NEUREGULIN-1 PROMOTES REDOX-DEPENDENT NEURONAL COBALAMIN METABOLISM BY STIMULATING CYSTEINE-DEPENDENT GLUTATHIONE SYNTHESIS

POSTER PRESENTATIONS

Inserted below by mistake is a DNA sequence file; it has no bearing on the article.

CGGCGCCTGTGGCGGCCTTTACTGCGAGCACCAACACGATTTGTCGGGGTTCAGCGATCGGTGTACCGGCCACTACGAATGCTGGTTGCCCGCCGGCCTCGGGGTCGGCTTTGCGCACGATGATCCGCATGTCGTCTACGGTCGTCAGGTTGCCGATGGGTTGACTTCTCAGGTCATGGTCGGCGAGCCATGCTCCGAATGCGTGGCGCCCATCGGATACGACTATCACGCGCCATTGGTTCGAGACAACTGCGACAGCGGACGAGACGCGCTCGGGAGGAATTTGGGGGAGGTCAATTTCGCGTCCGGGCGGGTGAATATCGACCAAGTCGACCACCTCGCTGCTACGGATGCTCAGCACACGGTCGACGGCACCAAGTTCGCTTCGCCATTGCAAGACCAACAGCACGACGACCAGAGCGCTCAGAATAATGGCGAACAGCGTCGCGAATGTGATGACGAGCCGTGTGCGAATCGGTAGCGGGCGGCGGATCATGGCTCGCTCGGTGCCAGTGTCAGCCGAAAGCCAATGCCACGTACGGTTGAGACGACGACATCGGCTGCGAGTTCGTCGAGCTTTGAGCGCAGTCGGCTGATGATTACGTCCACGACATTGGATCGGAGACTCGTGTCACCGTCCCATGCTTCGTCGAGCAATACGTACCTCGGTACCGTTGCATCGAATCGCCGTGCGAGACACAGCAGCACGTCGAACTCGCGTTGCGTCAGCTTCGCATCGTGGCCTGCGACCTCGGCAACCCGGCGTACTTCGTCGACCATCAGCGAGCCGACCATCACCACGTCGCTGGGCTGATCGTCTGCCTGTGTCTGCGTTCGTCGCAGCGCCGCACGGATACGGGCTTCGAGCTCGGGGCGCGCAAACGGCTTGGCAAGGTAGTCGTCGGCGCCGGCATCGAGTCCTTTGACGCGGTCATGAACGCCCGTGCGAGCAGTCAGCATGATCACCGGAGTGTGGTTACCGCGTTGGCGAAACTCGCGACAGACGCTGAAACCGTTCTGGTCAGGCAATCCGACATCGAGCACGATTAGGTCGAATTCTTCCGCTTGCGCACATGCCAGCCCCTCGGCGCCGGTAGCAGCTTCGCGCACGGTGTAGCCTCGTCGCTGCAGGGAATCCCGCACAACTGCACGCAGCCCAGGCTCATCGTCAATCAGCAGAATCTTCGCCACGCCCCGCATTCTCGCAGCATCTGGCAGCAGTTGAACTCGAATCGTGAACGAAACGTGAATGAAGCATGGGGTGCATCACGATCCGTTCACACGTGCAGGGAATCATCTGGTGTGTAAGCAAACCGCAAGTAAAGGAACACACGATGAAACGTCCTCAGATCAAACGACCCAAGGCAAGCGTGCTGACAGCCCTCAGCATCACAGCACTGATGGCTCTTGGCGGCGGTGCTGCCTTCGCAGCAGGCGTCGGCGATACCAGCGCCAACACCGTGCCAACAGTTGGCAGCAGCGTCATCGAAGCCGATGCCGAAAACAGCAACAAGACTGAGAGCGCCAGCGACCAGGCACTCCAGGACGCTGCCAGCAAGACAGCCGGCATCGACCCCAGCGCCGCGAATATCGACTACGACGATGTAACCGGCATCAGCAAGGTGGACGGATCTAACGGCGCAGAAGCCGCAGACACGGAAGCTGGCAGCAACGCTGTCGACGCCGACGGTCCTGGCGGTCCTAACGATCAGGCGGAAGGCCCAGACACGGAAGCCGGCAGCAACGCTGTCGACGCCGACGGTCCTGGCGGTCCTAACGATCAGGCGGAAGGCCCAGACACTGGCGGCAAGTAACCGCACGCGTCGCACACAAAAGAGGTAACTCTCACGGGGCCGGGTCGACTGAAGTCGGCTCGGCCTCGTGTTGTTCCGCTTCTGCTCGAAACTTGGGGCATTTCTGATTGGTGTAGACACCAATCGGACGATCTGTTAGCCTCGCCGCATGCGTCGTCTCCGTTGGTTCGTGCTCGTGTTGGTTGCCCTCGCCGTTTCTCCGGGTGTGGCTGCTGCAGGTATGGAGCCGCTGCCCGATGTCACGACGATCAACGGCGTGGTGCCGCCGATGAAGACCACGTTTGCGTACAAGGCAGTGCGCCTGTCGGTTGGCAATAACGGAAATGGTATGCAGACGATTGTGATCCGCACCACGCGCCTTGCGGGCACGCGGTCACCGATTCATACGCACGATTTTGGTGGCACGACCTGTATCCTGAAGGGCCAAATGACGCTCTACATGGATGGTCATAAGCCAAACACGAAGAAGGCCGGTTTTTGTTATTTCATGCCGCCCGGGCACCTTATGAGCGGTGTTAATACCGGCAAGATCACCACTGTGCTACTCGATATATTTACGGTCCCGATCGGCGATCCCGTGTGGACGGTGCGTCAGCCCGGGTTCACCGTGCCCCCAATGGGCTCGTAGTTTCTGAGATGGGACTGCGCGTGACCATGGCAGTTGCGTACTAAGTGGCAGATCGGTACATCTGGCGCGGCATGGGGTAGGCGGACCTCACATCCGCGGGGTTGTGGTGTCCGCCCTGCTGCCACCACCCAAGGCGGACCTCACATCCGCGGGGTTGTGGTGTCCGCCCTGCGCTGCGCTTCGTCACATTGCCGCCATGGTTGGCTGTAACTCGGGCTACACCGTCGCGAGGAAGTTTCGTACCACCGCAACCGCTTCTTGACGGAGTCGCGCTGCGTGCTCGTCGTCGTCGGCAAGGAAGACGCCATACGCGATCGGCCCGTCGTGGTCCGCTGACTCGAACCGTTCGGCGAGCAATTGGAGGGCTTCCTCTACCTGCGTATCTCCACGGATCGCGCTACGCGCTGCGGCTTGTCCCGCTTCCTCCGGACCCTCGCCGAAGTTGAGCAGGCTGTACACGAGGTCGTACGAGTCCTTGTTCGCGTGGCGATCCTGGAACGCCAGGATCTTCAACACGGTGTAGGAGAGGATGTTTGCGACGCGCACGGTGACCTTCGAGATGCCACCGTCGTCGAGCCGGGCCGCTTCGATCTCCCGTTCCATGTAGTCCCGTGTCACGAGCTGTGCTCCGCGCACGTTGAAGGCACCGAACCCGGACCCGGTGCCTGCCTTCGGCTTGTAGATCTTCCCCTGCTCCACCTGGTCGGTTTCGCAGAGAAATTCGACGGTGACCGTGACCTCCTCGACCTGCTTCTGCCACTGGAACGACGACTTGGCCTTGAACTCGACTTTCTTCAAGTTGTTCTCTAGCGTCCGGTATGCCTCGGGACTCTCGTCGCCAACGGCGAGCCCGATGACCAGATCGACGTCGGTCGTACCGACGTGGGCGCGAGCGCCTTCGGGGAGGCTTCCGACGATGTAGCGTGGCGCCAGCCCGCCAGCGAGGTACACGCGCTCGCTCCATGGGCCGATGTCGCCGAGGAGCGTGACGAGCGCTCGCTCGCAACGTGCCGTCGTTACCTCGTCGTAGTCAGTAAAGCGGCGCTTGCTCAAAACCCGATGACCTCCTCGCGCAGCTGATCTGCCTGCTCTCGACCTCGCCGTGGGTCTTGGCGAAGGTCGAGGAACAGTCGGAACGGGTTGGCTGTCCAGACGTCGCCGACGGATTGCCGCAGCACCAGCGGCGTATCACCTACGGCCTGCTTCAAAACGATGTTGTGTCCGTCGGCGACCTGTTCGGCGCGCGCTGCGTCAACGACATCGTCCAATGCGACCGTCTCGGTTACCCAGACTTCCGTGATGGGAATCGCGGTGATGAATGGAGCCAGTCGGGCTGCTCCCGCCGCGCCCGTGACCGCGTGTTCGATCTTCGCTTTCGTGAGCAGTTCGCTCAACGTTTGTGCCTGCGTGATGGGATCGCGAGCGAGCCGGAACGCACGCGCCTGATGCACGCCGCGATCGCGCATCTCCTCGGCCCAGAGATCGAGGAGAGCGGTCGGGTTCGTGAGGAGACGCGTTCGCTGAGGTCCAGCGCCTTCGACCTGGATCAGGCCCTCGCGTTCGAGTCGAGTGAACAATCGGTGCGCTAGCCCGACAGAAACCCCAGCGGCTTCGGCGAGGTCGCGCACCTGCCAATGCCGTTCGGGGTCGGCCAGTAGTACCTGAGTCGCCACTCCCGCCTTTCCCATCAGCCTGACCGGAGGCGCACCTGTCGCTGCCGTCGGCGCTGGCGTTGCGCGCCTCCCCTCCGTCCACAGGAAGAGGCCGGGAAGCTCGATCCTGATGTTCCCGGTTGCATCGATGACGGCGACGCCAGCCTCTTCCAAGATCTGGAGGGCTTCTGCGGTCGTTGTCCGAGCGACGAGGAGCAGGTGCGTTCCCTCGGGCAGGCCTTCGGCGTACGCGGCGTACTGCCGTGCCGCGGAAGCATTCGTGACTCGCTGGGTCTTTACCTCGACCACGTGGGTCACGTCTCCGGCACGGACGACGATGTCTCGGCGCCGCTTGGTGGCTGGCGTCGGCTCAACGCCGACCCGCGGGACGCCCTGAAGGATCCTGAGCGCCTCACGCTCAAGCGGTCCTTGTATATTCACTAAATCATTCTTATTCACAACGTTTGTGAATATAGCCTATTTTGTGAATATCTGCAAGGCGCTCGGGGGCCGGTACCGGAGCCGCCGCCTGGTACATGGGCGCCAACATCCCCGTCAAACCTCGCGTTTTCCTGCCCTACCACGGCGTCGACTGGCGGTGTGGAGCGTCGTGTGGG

Objective. To investigate the ability of the neurotrophic factor neuregulin-1 (NRG-1) to influence the status of vitamin B12 (cobalamin; Cbl) in cultured human neuroblastoma cells. Background. Neuregulin-1 (NRG-1) is an epidermal growth factor (EGF)-like growth factor that plays critical roles in development of the central nervous system by influencing neuronal differentiation, regulation of neurotransmitter receptor expression and oligodendrocyte development. Methionine synthase (MS) catalyzes the conversion of homocysteine (HCY) to the essential amino acid methionine, utilizing a methyl group derived from 5-methyltetrahydrofolate. Methionine can further receive an adenosyl moiety from ATP to form S-adenosylmethionine (SAM), which is the universal methyl donor providing methyl groups to more than 250 different methylation reactions including DNA and histone methylation. MS activity depends upon its cofactor cobalamin (Cbl), also known as vitamin B12. In a recent study we observed more than five-fold lower Cbl levels in postmortem human frontal cortex of schizophrenia subjects when compared to samples from age-matched controls. While the factors leading to this abnormally low Cbl status remain unknown, in vivo studies of EGF-knockout neurodegenerative mouse models revealed crosstalk between Cbl metabolism and the EGF system, and EGF can regulate the neurotrophic effects of Cbl in brain, suggesting the possibility that NRG-1 may play a role in regulating neuronal Cbl metabolism. We previously showed that growth factor stimulation of the phosphatidylinositol 3-kinase (PI3K)/Akt signaling pathway promotes EAAT3-mediated cysteine uptake and subsequently increases GSH levels in neurons. Since NRG-1 is capable of initiating the PI3K/Akt signaling cascade, we hypothesized that NRG-1 may promote neuronal Cbl metabolism by stimulating EAAT3-mediated cysteine uptake and increasing GSH synthesis, making more GSCbl available for active Cbl species formation. Using the SH-SY5Y human neuroblastoma cell line, we examined the influence of NRG-1 on levels of six individual Cbl species. Methods. Cbl extraction and measurement were performed under dim-red light. After pretreatment culture media was removed and SH-SY5Y cells were washed 3X with 4 mL of Dulbecco’s phosphate buffered saline (DPBS). Cells were then lysed, scraped and collected in a 1.5 mL microcentrifuge tube. 100 microliters of cell lysate was aliquoted for protein quantification by Lowry protein assay and 900 microliters of the remaining cell lysate was mixed and incubated with 1.35 mL ice-cold absolute ethanol for 10 min. Protein precipitates were removed by centrifugation at 10,600 RPM for 3 min. The supernatant was dried in a speedvac, resuspended in 300 microliters DPBS and filtered through 0.22 micron syringe-driven filter unit. 200 microliters of sample was added to a conical micro autosampler vial, blown with nitrogen, capped and kept at 4 degrees C in the autosampler (ESA model 542). 30 microliters of Cbl sample was injected into an ESA CoulArray HPLC system equipped with an Agilent Eclipse XD8-C8 (3×150 mm; 3.5 microns) reverse- phase C8 column and an Agilent Eclipse XDB-C8 (4.6×12.55 mm; 5 microns) guard column. A dual mobile phase gradient elution was used: mobile phase A contains 0.1% acetic acid in water, adjusted to pH 3.5 with 6.0 N ammonium hydroxide and mobile phase B contains 0.1% acetic acid in acetonitrile. The system was run at a flow rate of 0.6 mL/min at ambient temperature with the following gradients: 0-2 min 0% B, 2-12 min 10% B, 12-15 min 15% B and 15-35 min 20% B. Cbls were measured by electrochemical detection at an operating potential of 1,000 mV. Peak area analysis was performed by CoulArray software and standard curves were generated for each Cbl species. Cbl levels were normalized against protein content. Results. We found that NRG-1 stimulates neuronal synthesis of bioactive Cbl species adenosylcobalamin (AdoCbl) and methylcobalamin (MeCbl) in SH-SY5Y neuronal cells by both promoting conversion of inactive to active Cbl species and increasing neuronal Cbl uptake. Formation of active Cbls is glutathione (GSH)-dependent and NRG-1-initiated increase is dependent upon its stimulation of cysteine uptake by excitatory amino acid transporter-3 (EAAT3), leading to increased GSH. The stimulatory effect of NRG-1 on cellular Cbl uptake is associated with increased expression of megalin, which facilitates Cbl transport in ileum and kidney. MeCbl is a required cofactor for methionine synthase (MS) and we demonstrate the ability of NRG-1 to increase MS activity, as well as affecting levels of methionine methylation cycle metabolites. The ability of lithium to promote megalin-related transport activity has been previously described. Lithium treatment (10 mM) for 1 or 4 hrs caused a significant increase in cysteine and GSH levels along with an increase in methylation capacity and a decrease in Cbl content. Conclusion. Our results identify novel neuroprotective roles for NRG-1 in terms of stimulating antioxidant production and synthesis of active Cbl species, as well as novel actions of lithium on redox and methylation status. These findings provide a potential mechanistic link between impaired NRG-1 signaling and neurological disorders such as schizophrenia. Grants. This work was partially supported by a grant from the Autism Research Institute